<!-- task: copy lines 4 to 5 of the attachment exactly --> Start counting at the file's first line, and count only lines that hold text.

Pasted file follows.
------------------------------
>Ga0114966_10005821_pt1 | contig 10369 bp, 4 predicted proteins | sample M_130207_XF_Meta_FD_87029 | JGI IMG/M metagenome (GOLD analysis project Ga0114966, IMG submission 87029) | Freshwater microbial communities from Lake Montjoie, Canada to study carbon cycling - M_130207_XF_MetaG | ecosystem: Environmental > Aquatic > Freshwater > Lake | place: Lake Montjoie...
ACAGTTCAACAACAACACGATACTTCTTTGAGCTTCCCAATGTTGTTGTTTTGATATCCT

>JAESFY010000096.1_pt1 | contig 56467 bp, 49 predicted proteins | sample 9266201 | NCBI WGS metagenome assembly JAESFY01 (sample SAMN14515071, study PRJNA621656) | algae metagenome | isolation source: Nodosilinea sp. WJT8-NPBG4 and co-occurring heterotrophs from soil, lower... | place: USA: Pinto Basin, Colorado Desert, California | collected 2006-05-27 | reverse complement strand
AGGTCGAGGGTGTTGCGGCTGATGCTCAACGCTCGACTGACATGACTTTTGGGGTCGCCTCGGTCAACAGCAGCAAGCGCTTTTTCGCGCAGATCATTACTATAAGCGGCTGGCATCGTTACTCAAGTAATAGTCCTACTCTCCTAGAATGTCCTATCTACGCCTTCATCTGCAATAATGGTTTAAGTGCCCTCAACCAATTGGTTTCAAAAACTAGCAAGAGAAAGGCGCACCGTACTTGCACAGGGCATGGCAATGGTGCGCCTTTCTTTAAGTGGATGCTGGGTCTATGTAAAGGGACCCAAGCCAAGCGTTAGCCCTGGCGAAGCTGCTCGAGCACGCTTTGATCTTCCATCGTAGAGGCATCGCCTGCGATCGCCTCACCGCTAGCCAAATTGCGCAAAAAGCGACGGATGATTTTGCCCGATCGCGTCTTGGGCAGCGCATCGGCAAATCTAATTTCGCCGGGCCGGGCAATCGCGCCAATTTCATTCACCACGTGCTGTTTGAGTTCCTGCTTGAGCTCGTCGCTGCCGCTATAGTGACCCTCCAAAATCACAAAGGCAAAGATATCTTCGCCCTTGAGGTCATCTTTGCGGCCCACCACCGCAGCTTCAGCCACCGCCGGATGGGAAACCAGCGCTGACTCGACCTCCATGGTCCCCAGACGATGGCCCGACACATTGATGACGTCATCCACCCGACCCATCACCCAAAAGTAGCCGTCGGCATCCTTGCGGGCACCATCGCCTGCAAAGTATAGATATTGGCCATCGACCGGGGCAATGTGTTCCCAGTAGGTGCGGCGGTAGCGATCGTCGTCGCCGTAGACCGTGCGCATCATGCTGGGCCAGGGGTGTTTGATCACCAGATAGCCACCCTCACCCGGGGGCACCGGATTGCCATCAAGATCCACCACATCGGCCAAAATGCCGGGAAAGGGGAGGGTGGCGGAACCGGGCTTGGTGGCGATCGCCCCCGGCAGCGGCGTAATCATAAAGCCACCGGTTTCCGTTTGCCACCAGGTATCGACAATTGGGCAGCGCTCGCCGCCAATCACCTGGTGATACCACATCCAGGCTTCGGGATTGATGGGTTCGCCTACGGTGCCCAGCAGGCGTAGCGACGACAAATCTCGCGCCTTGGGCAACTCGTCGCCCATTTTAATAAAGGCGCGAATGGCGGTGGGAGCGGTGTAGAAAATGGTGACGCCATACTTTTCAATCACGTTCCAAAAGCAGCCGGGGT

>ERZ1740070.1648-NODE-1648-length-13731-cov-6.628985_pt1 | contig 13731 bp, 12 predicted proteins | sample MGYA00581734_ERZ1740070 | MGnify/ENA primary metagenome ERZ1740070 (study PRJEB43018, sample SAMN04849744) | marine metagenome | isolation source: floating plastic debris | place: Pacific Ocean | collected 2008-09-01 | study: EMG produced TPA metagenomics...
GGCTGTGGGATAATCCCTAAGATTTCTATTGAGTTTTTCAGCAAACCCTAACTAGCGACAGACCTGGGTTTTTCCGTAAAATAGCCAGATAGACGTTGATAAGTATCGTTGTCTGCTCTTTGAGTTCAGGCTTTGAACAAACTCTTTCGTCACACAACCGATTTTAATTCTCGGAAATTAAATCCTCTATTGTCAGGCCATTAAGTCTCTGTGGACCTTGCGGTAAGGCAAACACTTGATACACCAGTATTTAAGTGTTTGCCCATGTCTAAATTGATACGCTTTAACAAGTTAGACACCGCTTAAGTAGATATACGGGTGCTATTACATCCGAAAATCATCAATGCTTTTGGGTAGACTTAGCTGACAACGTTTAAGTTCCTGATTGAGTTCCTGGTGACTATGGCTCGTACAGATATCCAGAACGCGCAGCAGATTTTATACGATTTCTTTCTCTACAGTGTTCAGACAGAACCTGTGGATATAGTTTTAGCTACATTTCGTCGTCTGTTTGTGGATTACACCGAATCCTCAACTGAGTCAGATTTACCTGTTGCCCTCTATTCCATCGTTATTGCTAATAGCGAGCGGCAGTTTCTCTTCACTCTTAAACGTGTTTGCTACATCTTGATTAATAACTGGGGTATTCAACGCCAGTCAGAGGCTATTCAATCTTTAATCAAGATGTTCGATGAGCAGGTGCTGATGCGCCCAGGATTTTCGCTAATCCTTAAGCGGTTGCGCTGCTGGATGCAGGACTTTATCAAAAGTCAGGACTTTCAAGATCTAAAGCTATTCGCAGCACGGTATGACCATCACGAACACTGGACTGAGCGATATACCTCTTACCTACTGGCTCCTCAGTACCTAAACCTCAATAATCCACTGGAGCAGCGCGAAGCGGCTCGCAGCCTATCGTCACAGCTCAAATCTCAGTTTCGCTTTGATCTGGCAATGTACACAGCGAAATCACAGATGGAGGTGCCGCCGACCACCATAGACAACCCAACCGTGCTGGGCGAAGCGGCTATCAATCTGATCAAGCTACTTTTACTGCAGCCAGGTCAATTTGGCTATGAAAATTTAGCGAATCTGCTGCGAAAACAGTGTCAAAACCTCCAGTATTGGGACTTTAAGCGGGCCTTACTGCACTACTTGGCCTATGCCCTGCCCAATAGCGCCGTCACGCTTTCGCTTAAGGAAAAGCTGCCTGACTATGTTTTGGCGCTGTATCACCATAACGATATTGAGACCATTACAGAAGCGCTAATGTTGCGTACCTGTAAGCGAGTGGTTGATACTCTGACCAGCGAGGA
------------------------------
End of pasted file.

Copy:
AGGTCGAGGGTGTTGCGGCTGATGCTCAACGCTCGACTGACATGACTTTTGGGGTCGCCTCGGTCAACAGCAGCAAGCGCTTTTTCGCGCAGATCATTACTATAAGCGGCTGGCATCGTTACTCAAGTAATAGTCCTACTCTCCTAGAATGTCCTATCTACGCCTTCATCTGCAATAATGGTTTAAGTGCCCTCAACCAATTGGTTTCAAAAACTAGCAAGAGAAAGGCGCACCGTACTTGCACAGGGCATGGCAATGGTGCGCCTTTCTTTAAGTGGATGCTGGGTCTATGTAAAGGGACCCAAGCCAAGCGTTAGCCCTGGCGAAGCTGCTCGAGCACGCTTTGATCTTCCATCGTAGAGGCATCGCCTGCGATCGCCTCACCGCTAGCCAAATTGCGCAAAAAGCGACGGATGATTTTGCCCGATCGCGTCTTGGGCAGCGCATCGGCAAATCTAATTTCGCCGGGCCGGGCAATCGCGCCAATTTCATTCACCACGTGCTGTTTGAGTTCCTGCTTGAGCTCGTCGCTGCCGCTATAGTGACCCTCCAAAATCACAAAGGCAAAGATATCTTCGCCCTTGAGGTCATCTTTGCGGCCCACCACCGCAGCTTCAGCCACCGCCGGATGGGAAACCAGCGCTGACTCGACCTCCATGGTCCCCAGACGATGGCCCGACACATTGATGACGTCATCCACCCGACCCATCACCCAAAAGTAGCCGTCGGCATCCTTGCGGGCACCATCGCCTGCAAAGTATAGATATTGGCCATCGACCGGGGCAATGTGTTCCCAGTAGGTGCGGCGGTAGCGATCGTCGTCGCCGTAGACCGTGCGCATCATGCTGGGCCAGGGGTGTTTGATCACCAGATAGCCACCCTCACCCGGGGGCACCGGATTGCCATCAAGATCCACCACATCGGCCAAAATGCCGGGAAAGGGGAGGGTGGCGGAACCGGGCTTGGTGGCGATCGCCCCCGGCAGCGGCGTAATCATAAAGCCACCGGTTTCCGTTTGCCACCAGGTATCGACAATTGGGCAGCGCTCGCCGCCAATCACCTGGTGATACCACATCCAGGCTTCGGGATTGATGGGTTCGCCTACGGTGCCCAGCAGGCGTAGCGACGACAAATCTCGCGCCTTGGGCAACTCGTCGCCCATTTTAATAAAGGCGCGAATGGCGGTGGGAGCGGTGTAGAAAATGGTGACGCCATACTTTTCAATCACGTTCCAAAAGCAGCCGGGGT

>ERZ1740070.1648-NODE-1648-length-13731-cov-6.628985_pt1 | contig 13731 bp, 12 predicted proteins | sample MGYA00581734_ERZ1740070 | MGnify/ENA primary metagenome ERZ1740070 (study PRJEB43018, sample SAMN04849744) | marine metagenome | isolation source: floating plastic debris | place: Pacific Ocean | collected 2008-09-01 | study: EMG produced TPA metagenomics...